Recently, I invited my Instagram followers to share what they the holidays should be about and the answers were enlightening. Love. Family. Togetherness. Grounding. Connecting. Slowing down. Gratitude. Wonder. Hygge. Rest. Giving. Good food. Simplicity. Mother Earth. Being present. Making memories. Walks with pink cheeks and snow-covered boots. Learning to find the beauty in the dark of winter. Magic and marzipan.
Nobody was craving for stress or anxiety, or the kind of exhaustion that only comes from getting up at 4 am on Black Friday to spend the day chasing after stuff that clever marketers have made us believe
our children can’t do without, or from cleaning, prepping and decorating your house for a slew of social events. Nobody wants to feel down at a time when they’re expected to be in the holiday spirit or to buckle from the pressure of doing All. The. Things. And yet, many people feel that there’s a dissonance between what they really want from the season and what they get.
According to a survey by the American Psychological Association, 38 percent of Americans feel more
stressed than normal during the holidays, with 20 percent reporting that they feel stressed often. Plus, 25 percent report feeling fatigued often at this time of the year. Women, who usually take the main responsibility for the home and family, and people who struggle financially, feel more stressed than others. (If you’re one of them, be sure to read 5 Ways to Beat Holiday Stress and Actually Enjoy the Season!)
So how do we set the tone that we really want for the holidays? As always, I turn to Mother Nature. It
may seem counterintuitive to create more things to do if you’re struggling to manage what you already have on your plate. But by tuning into the land and the stories of our ancestors rather than blindly heeding the frenzied expectations of our culture (which has become exceedingly commercialized in recent decades) it will become easier to focus on the aspects of the holidays that you find truly meaningful. Nature also has a calming and relaxing effect in itself.
I recently chatted with Nicolette Sowder of Wilder Child about ways that we can invite nature into the holidays during an Instagram Live. If you’re looking for nature-infused holiday inspiration, listening to the recording is forty-five minutes well spent. Below, I’ve also gathered some resources from our conversation that can help you smoothly transition into more nature-connected celebrations.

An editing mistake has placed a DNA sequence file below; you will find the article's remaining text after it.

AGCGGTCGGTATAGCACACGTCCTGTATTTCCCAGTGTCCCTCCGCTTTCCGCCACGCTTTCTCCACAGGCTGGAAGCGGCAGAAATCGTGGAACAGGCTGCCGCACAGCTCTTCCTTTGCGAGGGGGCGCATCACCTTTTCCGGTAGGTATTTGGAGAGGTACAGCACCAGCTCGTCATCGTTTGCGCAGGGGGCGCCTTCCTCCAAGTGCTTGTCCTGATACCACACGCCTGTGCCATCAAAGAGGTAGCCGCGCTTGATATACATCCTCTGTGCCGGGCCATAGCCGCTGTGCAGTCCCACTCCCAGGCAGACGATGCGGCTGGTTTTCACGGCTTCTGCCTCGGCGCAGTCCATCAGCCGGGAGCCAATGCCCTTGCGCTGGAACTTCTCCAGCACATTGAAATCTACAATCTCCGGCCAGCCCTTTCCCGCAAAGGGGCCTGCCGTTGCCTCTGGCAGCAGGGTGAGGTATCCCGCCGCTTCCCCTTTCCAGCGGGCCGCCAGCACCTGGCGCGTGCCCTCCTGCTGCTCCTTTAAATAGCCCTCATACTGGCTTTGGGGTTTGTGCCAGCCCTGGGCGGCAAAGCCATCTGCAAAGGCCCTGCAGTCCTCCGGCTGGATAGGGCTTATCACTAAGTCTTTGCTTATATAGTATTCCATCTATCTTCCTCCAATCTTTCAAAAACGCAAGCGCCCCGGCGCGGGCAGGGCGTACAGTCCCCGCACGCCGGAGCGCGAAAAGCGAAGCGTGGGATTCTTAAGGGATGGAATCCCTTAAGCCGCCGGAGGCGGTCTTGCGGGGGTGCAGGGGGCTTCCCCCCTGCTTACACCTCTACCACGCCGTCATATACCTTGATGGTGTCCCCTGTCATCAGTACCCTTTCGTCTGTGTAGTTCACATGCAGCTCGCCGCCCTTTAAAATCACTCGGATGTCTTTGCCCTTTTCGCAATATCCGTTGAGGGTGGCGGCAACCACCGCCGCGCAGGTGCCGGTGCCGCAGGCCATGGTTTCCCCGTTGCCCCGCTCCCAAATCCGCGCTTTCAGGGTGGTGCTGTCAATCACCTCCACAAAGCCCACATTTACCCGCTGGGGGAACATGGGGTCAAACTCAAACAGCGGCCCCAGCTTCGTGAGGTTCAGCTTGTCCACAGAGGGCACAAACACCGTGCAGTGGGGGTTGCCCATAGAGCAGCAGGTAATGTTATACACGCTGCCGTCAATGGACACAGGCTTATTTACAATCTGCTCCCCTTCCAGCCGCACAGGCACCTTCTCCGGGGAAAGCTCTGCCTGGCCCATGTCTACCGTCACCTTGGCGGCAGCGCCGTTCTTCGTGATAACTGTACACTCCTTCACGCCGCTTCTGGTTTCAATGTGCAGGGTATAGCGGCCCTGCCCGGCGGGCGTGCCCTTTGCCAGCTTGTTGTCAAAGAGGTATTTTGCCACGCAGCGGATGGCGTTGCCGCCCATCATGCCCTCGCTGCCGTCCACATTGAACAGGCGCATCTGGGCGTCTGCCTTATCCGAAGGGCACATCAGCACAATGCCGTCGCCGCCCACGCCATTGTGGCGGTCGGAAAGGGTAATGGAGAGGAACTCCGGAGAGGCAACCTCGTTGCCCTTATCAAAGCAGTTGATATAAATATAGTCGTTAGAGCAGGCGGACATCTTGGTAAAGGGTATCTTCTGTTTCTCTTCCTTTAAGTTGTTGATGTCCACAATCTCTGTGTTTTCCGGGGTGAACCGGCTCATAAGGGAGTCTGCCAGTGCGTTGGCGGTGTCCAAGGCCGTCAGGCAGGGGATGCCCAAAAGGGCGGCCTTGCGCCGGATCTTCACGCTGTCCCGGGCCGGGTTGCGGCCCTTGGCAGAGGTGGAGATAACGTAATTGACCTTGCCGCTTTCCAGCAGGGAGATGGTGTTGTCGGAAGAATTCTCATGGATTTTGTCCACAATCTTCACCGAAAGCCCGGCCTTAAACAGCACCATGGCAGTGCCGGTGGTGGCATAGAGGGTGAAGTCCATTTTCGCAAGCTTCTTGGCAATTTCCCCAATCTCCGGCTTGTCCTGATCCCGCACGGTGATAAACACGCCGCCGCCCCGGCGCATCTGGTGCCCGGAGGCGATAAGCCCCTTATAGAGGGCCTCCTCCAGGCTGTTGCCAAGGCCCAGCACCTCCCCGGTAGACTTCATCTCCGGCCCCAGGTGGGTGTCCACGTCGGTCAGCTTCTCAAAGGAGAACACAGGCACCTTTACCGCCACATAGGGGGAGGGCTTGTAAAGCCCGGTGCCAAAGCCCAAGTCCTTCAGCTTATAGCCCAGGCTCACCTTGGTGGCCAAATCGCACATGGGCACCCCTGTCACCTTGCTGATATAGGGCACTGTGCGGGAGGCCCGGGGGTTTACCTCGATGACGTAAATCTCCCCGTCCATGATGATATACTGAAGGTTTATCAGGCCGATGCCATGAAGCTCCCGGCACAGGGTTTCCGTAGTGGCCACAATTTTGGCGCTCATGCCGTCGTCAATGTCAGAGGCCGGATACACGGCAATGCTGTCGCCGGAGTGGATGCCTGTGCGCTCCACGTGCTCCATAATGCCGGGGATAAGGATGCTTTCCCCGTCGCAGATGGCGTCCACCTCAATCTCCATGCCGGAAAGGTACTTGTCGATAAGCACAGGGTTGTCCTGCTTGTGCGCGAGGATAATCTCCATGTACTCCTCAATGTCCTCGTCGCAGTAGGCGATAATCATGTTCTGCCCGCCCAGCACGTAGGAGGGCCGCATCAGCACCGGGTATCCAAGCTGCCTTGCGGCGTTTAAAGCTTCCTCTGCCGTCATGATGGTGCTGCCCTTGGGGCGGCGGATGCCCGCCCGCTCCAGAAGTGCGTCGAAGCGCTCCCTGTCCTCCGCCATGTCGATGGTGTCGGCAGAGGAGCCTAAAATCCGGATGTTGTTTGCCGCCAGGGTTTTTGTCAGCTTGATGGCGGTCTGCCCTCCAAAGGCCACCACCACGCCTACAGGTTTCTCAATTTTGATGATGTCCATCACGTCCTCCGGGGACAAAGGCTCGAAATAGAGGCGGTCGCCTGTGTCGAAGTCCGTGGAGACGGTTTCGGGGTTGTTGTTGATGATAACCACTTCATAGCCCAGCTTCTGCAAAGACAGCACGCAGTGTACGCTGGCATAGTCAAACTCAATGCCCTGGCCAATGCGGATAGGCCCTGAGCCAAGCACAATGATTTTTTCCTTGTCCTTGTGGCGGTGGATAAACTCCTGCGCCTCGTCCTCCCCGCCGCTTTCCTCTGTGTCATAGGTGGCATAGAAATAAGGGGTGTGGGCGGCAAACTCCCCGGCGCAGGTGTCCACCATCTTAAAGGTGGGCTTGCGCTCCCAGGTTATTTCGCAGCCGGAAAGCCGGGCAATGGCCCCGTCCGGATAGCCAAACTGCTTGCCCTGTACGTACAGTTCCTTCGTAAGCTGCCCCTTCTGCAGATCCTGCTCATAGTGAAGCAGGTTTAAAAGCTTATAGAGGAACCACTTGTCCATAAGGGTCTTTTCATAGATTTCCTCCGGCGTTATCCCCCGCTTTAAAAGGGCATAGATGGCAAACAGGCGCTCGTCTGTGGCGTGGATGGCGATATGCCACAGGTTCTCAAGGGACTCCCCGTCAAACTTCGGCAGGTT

Be intentional about going outside
During the restrictions of the Covid-19 pandemic, many people discovered new and creative ways of bringing traditional celebrations outside. Try to hold onto some of those changes! For example, if you’re having family over, start the gathering with a hot drink outside, or bring everybody outside for a walk
after dinner. Or ask the kids for help to organize some outdoor games to change up the regular sedentary holiday routine. Some other ideas:
- Gather with friends for a holiday walk or cook a meal together.
- Do an outdoor advent calendar. Tales of a Mountain Mama has three options to choose from, adapted for different climates.
- For more tips, check out 10 great ways to opt outside during the holidays.
Create new rituals and traditions
Rituals and traditions bring predictability and stability to the holiday season, which can have a calming and grounding effect. Try to think of rituals that create meaning to your family, since this can vary depending on geography and culture. These are a few ideas that can help you connect with nature both outdoors and indoors:
Celebrate the light
In the northern hemisphere, the winter solstice marks the shortest day of the year. Take this opportunity to embrace the dark and at the same time celebrate the return of the light, as the days once again start to get longer.
- Have a campfire and tell stories about your ancestors, the place where you grew up and your holiday traditions as a child.
- Do a countdown to the winter solstice with Mother Deer.
- Go for a moonlight walk or a lantern walk, to remind everybody of their light within.
- Build a traditional Nordic snowball lantern.
Creating more nature-inspired holiday celebrations can take time, especially if others in the family are not convinced that’s the way to go. If that’s the case, take it step by step and accept that it’s a process!